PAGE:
Childcare costs: 'We pay £1,000 per month'
Many parents in Britain are now spending more on childcare than their mortgage, research suggests.
The Family and Childcare Trust's annual report says average fees for one child in part-time nursery and another in an after-school club are £7,549 per year.
The average UK mortgage cost an estimated £7,207 last year.
BBC News readers share their experiences here of childcare costs.
Georgina Dean, Woodley, Berkshire
We pay £1,000 per month for a full-time nursery place, which is more than our mortgage, and we have a new baby on the way.
Childcare will then double, when my new baby is old enough to go to nursery. I work full time as a legal PA, and my entire salary will be going on childcare, after tax and national insurance.
Although we're aware that I'll be working for no money, we just have to think about how much better off we'll be when I have a full salary once they're both finally at school.
It's sad that we're almost wishing away these precious early years of their lives, and we're anxious about what we'll do about them finishing school at 15:00 when nursery finishes at 18:00.
It is extremely tough and I miss them when I only get to see them for about one hour per day Monday to Friday, but I work for my sanity and because I'm actually pretty good at my job, which gives me much more satisfaction than being a stay-at-home mum.
More flexibility in my job would make life easier, but working for a global company it is impossible to have flexibility. We have no help from grandparents because they work and live too far away.
Thomas Martin, Hook, Hampshire
I've yet to find a nursery that charges just £11,700 a year. We are paying around £14,000 and I understand it is even higher in London.
My wife's name is Shree Martin and we are both 31. My daughter's name is Maya and she is just over two. We both work full time, my wife works as an analytics manager for a firm in Basingstoke and I for a procurement consultancy in the City.
If we wanted to have a second child that cost would double to £28,000, which is outrageous. I suspect many working mums do not earn a net salary of £28,000.
The government should stop thinking about subsidising childcare costs and focus on reform.
Nurseries should be able to operate more cost effectively, allowing prices to reduce. Subsidisation is simply not sustainable. My mortgage is higher than my childcare costs.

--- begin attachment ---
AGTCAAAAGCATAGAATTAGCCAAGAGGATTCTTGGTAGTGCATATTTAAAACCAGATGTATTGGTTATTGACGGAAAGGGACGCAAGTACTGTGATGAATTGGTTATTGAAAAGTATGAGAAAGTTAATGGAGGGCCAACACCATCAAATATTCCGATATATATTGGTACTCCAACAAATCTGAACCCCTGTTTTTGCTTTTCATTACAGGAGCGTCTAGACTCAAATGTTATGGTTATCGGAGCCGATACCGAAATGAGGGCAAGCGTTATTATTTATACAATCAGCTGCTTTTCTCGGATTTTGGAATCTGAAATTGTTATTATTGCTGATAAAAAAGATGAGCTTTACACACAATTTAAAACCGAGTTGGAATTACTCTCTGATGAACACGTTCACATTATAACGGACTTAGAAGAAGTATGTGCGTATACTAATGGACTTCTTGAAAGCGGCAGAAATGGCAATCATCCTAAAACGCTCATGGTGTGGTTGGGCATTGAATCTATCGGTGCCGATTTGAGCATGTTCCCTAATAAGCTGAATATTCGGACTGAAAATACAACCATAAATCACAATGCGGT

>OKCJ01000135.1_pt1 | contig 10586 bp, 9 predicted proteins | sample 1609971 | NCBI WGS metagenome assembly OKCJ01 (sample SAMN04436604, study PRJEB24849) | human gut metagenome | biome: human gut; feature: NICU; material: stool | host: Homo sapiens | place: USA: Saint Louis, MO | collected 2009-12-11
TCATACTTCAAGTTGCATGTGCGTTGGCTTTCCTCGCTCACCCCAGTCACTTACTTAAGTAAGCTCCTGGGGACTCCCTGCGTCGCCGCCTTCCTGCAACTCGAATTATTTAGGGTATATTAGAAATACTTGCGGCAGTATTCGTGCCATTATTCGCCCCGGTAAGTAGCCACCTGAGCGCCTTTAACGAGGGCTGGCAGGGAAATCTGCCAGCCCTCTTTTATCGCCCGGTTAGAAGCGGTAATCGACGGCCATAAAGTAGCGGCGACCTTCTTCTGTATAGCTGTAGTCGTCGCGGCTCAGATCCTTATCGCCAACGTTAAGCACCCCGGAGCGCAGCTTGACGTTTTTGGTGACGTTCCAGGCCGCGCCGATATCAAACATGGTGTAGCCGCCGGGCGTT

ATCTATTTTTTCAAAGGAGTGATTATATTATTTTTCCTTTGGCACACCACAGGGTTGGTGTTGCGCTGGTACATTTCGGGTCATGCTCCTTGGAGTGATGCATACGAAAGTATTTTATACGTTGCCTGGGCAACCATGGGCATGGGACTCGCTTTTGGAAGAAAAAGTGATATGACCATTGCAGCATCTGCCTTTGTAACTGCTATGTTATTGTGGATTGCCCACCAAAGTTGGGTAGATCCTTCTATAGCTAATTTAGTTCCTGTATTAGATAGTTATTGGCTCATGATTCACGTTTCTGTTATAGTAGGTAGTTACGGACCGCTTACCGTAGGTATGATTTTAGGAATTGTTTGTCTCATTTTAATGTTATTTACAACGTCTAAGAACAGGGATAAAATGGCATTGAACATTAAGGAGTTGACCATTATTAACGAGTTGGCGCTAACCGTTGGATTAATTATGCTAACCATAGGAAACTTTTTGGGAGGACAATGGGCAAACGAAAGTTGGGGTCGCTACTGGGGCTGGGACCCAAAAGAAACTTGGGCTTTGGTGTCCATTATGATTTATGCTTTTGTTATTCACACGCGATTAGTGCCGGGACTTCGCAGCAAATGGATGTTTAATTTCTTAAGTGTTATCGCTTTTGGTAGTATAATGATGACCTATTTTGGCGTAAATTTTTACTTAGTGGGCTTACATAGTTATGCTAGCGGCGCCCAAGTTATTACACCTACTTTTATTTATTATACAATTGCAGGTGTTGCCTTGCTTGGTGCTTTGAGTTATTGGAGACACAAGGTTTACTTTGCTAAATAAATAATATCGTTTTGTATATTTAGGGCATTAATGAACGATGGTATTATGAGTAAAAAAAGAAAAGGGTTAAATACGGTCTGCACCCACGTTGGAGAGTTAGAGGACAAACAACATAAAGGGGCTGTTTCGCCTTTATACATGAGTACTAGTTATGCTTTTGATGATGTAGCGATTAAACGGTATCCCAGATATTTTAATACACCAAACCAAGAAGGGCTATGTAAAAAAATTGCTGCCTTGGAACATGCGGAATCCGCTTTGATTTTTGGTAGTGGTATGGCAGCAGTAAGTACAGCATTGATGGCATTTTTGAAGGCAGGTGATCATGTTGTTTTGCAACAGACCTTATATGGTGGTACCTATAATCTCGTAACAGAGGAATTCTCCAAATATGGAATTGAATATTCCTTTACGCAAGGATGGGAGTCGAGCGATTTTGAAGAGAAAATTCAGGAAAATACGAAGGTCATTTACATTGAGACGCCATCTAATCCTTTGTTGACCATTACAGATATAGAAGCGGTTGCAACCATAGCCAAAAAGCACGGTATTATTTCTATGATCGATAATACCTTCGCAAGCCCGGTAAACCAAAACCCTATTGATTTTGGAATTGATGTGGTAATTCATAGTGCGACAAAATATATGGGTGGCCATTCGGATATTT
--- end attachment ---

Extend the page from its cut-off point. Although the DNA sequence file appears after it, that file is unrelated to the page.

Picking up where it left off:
With ever increasing house prices and therefore mortgage costs, along with high childcare costs and rising food and energy costs, even families with six-figure incomes are feeling the squeeze.
We live in a wealthy country where our disposable incomes are so low, we would be better off living elsewhere.
Katja Cooper, Hove, Sussex
I have one child in part-time nursery, three days a week. The monthly cost for this is between £500 and £600 and exceeds both my husband's and my childcare voucher allowance per month.
Our daughter will be three in May, which means she won't qualify for reduced sessions at our childcare provider until September.
As we both have no choice but to work full time due to both workplaces having turned us down for part-time work, we had to turn to family for two days childcare a week.
Luckily my mother-in-law comes down from Oxford on Wednesdays and stays with us for two nights before heading off on Fridays again to go home.
I'm about to go on maternity leave, which means my whole month's statutory maternity pay would be swallowed up by three days a week childcare.
Currently we pay about a quarter of our monthly income to our childcare provider, which is still less than our mortgage, but when we have our second daughter that cost will increase to about 45% of our combined income, which will be more than our mortgage.
Natalie Gregory, Charlton-on-Otmoor, Oxfordshire
The percentage of childcare cost should be calculated on just the lowest earner's income as this is what stops that member of a family returning to work.
I am a staff nurse, My partner Andrew works as a civilian police officer. I have four children. Katie aged 10, Joshua aged eight, Harriet aged three and Scarlett who is nineteen-months-old.
My partner and I manage to avoid childcare costs for the older two entirely (ages eight and 10) as my sister looks after our children on Wednesdays and I stay home Thursdays and Fridays.
Still, childcare for two children (one and three) on two days a week costs more than 50% of my salary each month.
After paying for childcare and travel costs to work, the financial benefit is less than £300 per month.
The value to me staying home and cutting costs by organising the home effectively, cooking from scratch every night and tutoring my older children is far greater than £300 per month.
I go to work to set a good example to my children and so that I have a career in place for when they are more grown up. I also love my job, so that helps.
Interviews by Lorna Hankin